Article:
Guest lecturer speaks on hidden truths of slavery


Jack Kessler

Dr. Paul E. Lovejoy (left) and Dr. Booksie S. Harrington (right) — both members of the Harriet Tubman Institute at York University — embrace each other onstage after Lovejoy’s presentation “Slavery in the Global Diaspora of Africa” the evening of March 5 at UNCW’s Randall Library.

Jack Kessler, Contributing Writer

The unspoken truths of slavery — African complicity, its place in the creation of the modern world and the personal stories of those enslaved — must be brought to light, said the founding director of The Harriet Tubman Institute for Research on Africa and its Diasporas at UNC Wilmington’s Randall Library on March 5.

“It was hard to really say to people ‘blacks enslaved blacks,’ when it was at a time when people were trying to forget that whites enslaved blacks. That’s where I began,” said Dr. Paul E. Lovejoy.

Lovejoy’s presentation, “Slavery in the Global Diaspora of Africa,” hosted by the UNCW department of history, focused on Lovejoy’s book of the same name, as well as his research into and efforts to expose the lesser-known aspects of the slave trade in the Americas, Europe and Africa itself.

“I am teaching a course on the revival of slavery from 1914 to 1945, so this is very relevant for myself and my students, it would seem to me,” said Dr. Michael Seidman, a professor of modern European history at UNCW.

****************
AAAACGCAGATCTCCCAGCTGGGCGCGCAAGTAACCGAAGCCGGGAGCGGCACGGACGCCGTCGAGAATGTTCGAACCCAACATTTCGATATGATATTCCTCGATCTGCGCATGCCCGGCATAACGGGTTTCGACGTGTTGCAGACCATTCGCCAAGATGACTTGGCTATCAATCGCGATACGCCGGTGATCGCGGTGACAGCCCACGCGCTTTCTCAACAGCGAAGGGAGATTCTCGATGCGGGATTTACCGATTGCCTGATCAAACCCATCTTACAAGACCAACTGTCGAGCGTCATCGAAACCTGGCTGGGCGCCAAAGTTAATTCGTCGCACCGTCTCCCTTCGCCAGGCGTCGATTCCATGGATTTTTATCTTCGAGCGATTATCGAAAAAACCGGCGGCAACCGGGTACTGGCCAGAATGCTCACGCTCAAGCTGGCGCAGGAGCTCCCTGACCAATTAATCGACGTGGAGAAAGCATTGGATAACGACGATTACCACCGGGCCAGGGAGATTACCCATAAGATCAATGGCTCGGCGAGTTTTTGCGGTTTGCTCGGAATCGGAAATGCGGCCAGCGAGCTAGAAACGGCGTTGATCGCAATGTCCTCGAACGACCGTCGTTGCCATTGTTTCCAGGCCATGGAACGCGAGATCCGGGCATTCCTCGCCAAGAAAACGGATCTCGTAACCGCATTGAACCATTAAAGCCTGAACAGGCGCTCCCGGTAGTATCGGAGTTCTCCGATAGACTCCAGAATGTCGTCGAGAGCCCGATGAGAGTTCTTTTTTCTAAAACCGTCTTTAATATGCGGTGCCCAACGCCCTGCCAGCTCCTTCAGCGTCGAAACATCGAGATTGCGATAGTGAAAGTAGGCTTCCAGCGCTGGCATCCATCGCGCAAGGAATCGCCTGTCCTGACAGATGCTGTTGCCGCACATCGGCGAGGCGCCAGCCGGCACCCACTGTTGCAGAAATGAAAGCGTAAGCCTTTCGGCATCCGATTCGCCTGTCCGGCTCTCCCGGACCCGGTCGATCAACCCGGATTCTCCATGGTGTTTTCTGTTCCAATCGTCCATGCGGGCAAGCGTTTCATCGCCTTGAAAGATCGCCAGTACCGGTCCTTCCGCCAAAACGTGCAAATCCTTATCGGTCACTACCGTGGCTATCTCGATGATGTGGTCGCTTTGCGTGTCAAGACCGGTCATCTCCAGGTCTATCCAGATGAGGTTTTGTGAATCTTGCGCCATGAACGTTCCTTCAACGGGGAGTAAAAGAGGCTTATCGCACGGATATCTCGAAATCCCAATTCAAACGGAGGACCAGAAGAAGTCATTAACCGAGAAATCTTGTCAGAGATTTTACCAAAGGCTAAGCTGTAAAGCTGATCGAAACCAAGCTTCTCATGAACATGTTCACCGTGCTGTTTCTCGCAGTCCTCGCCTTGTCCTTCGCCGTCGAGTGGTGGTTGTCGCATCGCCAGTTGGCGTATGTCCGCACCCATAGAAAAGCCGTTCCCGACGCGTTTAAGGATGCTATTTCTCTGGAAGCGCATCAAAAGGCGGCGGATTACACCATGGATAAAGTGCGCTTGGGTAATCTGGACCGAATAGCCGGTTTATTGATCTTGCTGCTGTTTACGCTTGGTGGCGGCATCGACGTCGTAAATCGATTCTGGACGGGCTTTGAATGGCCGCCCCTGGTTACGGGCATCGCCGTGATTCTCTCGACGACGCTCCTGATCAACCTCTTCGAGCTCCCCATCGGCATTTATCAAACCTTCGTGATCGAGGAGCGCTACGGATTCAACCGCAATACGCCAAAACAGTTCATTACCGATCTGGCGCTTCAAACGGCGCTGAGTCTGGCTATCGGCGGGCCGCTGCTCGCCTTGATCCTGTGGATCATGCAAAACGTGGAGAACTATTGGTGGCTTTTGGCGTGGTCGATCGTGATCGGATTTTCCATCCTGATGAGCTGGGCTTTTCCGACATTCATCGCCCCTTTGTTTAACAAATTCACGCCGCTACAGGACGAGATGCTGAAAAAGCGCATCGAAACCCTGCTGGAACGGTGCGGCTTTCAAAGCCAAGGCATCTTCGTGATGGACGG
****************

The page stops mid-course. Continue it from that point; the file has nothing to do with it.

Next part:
The fact that African states and leaders were complicit — both in shipping slaves across the Atlantic Ocean and exploiting slave labor at home — is a fact that is often swept under the rug, said Lovejoy.

“These were leaders who had been educated in Europe, they knew what they were doing,” he said.

Africa’s role in the wider world during the early 1800s, not just as a major source of slaves but as a center of industry and civilization, connected to the rest of the globe is also understated, said Lovejoy.

As an example of Africa’s forgotten contribution to the world, Lovejoy pointed to the city of Kono, which during its heyday was a major center of the textile industry. With factories producing clothes and fabrics rivaling those of Great Britain and India, Kono clothed most of western Africa. Lovejoy estimates, however, that Kono’s population was also at least half enslaved — a necessary prerequisite for its success.

In an effort to combat what he sees as the public’s ignorance about slavery, Lovejoy began “Freedom Narratives,” a project which has documented over 2000 testimonies from enslaved West Africans. Those men and women the project documents — such as Ali Eisami, Catherine Mulgrave Zimmerman and Nicholas Said — deserve to be honored as national heroes, said Lovejoy.

“I thought it was a really, really well-done lecture,” said UNCW freshman Malin Heppert. “I learned a lot about not just the diaspora of the slave trade but just the civilization of Africa, how it affected other countries, and I also really enjoyed learning about the biographies of certain Western Africans.”